On Monday night, Toronto had its ass properly kicked by a gang of vicious, snarly weather gods. At about 4:30-5pm I looked up from whatever it was I was doing (it was so compelling that I have no idea, 48 hours later, what it was) because it had incredibly quickly become as dark as midnight outside. No rain or thunder or lightening yet–that would come, dealing destruction, soon–but it was clearly trouble.
I immediately contacted my husband and forbade him to ride his bicycle home. I then took this low-res but, I think, very evocative photo from the safety of my front door:
After that, of course, I took to Twitter and joined the chorus of the worried, the fascinated, the drenched, the stranded, and the both literally and figuratively powerless.
My husband and I were crazy lucky. He got home on transit before things went really haywire–although the most badly affected parts of the transit system aren’t in our neighbourhood anyway. And while our power did flicker and threaten quite a bit, we didn’t end up going without. Given that 300,000 people in the city lost power–including, literally, all but two of our friends–we were unfairly lucky. One friend had to walk down 64 flights of steps to leave her place of employment; another took something like 3 hours to walk home from his gym (normally a 15-minute streetcar right or a 45-minute walk). Our Basement of Bad Dreams flooded a little, but not so much that the drain couldn’t handle it.
Just stupidly lucky–in part because I got to make dinner. My powerless friends were generally confined, once they got home, to weeping quietly while dining in the dark on once cold milk and cereal. The dinner I made was a limited sort of dinner because getting to the grocery store never happened. It was one of those dinners tossed together from all the limp scraps left in the fridge combined with any and all available pantry items. But it was like the food you eat while camping: more delicious than physics, or any other science, can possibly account for. Here’s what it comprised:
I called it storm cellar curry because while I was cooking, I was thinking long and hard about the beginning of The Wizard of Oz and what I’d do if my house got really battered and I woke up wearing ruby slippers and conversing with weepy lions.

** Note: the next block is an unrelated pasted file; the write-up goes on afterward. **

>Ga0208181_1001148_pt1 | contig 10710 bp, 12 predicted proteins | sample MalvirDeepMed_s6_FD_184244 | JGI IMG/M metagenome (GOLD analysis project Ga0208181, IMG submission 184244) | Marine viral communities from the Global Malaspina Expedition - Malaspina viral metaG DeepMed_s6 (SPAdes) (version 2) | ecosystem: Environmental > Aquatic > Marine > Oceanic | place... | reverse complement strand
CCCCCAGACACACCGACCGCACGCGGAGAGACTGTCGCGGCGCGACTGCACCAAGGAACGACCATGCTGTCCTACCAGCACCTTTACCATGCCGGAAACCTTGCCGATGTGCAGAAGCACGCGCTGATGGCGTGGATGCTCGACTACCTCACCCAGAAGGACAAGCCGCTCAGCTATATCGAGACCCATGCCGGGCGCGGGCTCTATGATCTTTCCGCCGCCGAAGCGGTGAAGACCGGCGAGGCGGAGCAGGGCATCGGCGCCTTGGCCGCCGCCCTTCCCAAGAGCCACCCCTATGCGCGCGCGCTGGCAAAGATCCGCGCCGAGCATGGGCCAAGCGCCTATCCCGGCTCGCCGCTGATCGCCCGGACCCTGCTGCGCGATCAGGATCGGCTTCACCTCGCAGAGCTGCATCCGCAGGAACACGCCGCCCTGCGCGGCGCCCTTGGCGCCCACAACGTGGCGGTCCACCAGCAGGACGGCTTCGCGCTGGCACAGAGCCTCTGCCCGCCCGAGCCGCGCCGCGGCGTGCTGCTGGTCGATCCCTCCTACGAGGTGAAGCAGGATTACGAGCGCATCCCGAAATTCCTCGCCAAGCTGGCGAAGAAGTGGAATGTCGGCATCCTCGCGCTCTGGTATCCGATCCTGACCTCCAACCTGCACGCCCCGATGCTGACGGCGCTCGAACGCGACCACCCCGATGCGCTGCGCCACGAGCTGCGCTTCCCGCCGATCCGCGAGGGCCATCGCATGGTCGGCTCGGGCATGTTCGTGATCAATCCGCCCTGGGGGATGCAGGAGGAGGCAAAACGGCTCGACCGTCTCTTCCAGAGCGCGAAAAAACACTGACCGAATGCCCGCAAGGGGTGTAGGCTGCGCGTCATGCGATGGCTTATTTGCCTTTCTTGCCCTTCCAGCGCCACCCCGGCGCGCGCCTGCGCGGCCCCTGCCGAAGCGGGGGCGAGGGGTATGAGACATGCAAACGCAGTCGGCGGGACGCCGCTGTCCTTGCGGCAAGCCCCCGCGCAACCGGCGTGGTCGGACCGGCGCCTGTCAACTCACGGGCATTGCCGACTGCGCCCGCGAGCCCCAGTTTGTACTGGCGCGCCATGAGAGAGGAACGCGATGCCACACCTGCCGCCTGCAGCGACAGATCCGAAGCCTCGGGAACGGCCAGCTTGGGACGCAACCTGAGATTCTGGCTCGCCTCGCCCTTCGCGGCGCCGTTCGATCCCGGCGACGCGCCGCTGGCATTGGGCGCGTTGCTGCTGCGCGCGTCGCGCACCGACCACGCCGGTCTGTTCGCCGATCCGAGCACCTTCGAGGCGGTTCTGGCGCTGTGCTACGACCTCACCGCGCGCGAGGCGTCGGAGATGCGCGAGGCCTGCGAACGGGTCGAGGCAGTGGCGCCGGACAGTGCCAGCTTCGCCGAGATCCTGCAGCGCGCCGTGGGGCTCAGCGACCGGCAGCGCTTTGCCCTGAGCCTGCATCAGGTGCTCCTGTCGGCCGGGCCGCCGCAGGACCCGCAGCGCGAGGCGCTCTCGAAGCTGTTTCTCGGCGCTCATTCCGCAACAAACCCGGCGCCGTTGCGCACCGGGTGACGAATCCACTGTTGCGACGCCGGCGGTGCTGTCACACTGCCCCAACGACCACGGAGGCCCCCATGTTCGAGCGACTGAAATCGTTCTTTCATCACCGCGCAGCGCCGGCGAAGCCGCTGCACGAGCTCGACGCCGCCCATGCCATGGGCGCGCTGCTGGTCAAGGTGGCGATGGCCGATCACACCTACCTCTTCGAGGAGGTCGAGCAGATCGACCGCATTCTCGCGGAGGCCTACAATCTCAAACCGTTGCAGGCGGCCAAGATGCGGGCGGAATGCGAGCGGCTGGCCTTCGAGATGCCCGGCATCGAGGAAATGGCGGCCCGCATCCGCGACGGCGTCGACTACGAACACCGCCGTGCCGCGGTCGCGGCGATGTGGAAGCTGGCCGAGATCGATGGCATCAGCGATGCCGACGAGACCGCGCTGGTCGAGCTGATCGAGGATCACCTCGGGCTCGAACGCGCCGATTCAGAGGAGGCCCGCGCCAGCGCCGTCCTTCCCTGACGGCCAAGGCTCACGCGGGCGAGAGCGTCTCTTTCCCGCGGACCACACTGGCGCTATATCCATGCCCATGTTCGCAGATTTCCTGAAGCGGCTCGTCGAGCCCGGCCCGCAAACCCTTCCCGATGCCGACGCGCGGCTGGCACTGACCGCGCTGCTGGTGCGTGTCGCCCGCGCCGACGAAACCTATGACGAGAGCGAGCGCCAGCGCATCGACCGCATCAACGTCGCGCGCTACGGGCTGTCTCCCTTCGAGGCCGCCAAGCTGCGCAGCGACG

Chickpeas, kale, collards, garlic, coconut milk, onions, carrots, celery, red curry paste, salt, lime juice–all over brown rice. (I threw in some small green peas at the last moment, because I didn’t think this meal was green enough; also, I’m in a terrible loop with the frozen peas. I keep using them, when I shouldn’t, in order to get rid of them…but then, because I’m apparently insane, I buy more. And the terrible cycle begins again.)
The storm cellar curry was pretty good, but not flavourful enough. (I think I’m ready to take my curry paste to coconut milk ratio to the next level. This is an incredibly exciting epoch in my culinary journey.)
We also enjoyed the world’s most pathetic salad as a side; each plate featured approximately six leaves of spinach and 2 tablespoons each of red pepper, cucumber, and radish. I admit it made me a little fearful of devolving back into the horrid salads of my childhood. But I was so engrossed in looking at photos of the storm on the internet, not to mention just a wee bit hysterical, that the tiny-salad didn’t hurt and shame me as much as it could have.
Speaking of photos on the internet, here are the best collections that I’ve found chronicling Monday’s shitstorm. They’re all from blogTO, of course:
- Massive rain storm hits Toronto causing flooding and power outages
- 15 harrowing moments from the Toronto rainstorm
- What the Toronto floods looked like on Instagram
There’s a lot going on in those photos…but when I saw my first pic of flooding inside buses, I knew we were experiencing something entirely new to me, and even worse than I’d imagined.
The cats totally didn’t give a shit of course; they just washed their fat faces and continued being smug and happy.